Change of location in employment

If operations are being moved from one location to another and the affected employees are being offered the same position at the new location, what is the maximum distance it can be from the “home” plant to be considered reasonable and not constructive dismissal?

Question: If operations are being moved from one location to another and the affected employees are being offered the same position at the new location, what is the maximum distance it can be from the “home” plant to be considered reasonable and not constructive dismissal? I once read that it must be within 50 kilometres of the “home” plant. Is that correct? Is there a minimum notice period required?

Answer: When an employer wants to transfer an employee from one location to another, the employer must proceed cautiously, as such a transfer may amount to constructive dismissal if the transfer is not an express term or cannot be considered an implied term of the employment contract.

A constructive dismissal occurs when the employer unilaterally makes a fundamental change to the employment contract.

In assessing whether or not the transfer amounts to a constructive dismissal, courts will consider the written employment contract, if there is one, the terms of hire, the employee’s circumstances and the effect a move would have on the employee’s life.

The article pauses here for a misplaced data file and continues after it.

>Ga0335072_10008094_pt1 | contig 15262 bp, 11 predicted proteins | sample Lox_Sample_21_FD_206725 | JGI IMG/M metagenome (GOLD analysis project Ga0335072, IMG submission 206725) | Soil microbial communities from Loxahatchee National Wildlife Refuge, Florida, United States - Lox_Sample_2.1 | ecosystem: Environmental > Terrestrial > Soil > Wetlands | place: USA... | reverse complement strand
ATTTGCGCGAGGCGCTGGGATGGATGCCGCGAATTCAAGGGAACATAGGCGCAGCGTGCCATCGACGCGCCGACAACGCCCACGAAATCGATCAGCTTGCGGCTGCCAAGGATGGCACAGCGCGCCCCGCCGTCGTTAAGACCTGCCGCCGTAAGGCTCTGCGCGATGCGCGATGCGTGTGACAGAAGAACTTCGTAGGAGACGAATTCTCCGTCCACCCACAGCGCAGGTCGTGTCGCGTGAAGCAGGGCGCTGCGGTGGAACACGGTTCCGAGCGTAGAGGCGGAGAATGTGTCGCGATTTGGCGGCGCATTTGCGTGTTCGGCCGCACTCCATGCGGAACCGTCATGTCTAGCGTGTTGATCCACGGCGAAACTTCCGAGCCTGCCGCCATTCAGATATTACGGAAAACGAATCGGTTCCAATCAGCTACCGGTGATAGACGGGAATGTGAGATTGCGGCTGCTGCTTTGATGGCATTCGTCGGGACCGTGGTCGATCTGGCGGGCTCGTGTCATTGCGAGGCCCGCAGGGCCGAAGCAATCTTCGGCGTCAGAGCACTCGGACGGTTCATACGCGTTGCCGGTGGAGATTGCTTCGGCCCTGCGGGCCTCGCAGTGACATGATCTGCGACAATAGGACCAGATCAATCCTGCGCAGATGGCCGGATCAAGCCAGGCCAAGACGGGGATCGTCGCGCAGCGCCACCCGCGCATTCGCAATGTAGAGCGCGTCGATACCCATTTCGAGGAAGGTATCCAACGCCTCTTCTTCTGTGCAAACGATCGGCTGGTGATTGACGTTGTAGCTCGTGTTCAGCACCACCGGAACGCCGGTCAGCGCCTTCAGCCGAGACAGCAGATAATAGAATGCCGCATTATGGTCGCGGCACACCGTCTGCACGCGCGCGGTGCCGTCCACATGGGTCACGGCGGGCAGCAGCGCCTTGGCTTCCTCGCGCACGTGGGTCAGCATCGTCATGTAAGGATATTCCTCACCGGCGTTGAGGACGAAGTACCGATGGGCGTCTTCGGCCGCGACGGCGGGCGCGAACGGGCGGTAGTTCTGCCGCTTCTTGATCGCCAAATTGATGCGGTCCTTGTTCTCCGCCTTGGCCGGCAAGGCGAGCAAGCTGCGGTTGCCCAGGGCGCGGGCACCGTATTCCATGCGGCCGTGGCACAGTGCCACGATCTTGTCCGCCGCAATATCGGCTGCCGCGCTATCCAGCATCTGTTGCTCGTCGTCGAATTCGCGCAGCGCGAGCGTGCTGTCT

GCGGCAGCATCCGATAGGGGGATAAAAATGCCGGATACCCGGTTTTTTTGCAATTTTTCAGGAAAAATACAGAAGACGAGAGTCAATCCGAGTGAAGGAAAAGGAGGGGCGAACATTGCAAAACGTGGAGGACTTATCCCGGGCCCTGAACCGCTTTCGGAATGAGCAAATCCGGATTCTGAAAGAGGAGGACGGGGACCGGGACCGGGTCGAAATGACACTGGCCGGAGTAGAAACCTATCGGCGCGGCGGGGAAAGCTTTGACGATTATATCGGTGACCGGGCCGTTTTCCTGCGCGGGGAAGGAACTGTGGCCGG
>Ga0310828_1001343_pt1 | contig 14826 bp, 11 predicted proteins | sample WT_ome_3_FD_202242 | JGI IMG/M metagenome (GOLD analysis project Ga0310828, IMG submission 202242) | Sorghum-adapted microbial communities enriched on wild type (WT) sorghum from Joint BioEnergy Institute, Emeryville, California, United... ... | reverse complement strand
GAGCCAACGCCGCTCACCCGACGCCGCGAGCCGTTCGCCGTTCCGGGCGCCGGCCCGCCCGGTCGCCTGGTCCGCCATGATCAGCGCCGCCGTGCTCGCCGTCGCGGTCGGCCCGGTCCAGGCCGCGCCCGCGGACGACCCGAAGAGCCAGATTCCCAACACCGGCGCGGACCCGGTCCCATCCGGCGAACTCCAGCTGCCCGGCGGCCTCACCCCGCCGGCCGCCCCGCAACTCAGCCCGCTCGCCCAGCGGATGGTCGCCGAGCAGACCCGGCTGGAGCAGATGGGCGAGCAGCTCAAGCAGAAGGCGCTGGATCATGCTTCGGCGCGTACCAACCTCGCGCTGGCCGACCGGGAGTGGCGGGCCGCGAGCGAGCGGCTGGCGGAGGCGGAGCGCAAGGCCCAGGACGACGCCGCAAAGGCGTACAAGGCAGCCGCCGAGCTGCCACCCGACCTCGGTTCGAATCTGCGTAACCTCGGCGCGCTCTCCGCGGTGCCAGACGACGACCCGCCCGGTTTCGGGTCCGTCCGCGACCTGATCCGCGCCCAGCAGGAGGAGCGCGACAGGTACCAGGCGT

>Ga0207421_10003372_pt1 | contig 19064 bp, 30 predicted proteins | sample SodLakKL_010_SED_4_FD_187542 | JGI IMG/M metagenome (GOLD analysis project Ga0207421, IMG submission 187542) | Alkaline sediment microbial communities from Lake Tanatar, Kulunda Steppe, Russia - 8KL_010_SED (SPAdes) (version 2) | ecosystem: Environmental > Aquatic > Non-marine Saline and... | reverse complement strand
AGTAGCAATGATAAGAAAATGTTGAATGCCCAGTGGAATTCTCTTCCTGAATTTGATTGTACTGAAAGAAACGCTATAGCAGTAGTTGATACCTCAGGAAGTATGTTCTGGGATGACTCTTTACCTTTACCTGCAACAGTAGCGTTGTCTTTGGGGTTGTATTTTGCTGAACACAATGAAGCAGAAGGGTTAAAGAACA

In essence, the court will determine whether or not the distance the employee must travel to the new location is considered to be reasonable under the circumstances or if it can be said it was an implied term of the employment contract that the employee was expected to move if requested.

There is no maximum distance which the court will consider but, rather, the court will examine what would be reasonable for the employee to do in his situation. If an employee, in the course of his employment has moved from one province to another, it will likely be considered an implied term of the contract of employment that it is reasonable for him to move around.

Therefore, a transfer from Ontario to Quebec would likely not be considered unreasonable. However, if an employer requires an employee to relocate from one city to another, not having done so before, and which will place the employee in an intolerable situation, the courts may find the employee has been constructively dismissed.

Of course, when an employee is provided with reasonable notice of the terms of the transfer, this will not likely be considered a constructive dismissal as the employee will have had reasonable notice within which to consider the change.

Natalie MacDonald is an associate with Grosman, Grosman & Gale, a Toronto-based law firm specializing in employment law. She can be reached at (416) 364-9599 or [email protected].

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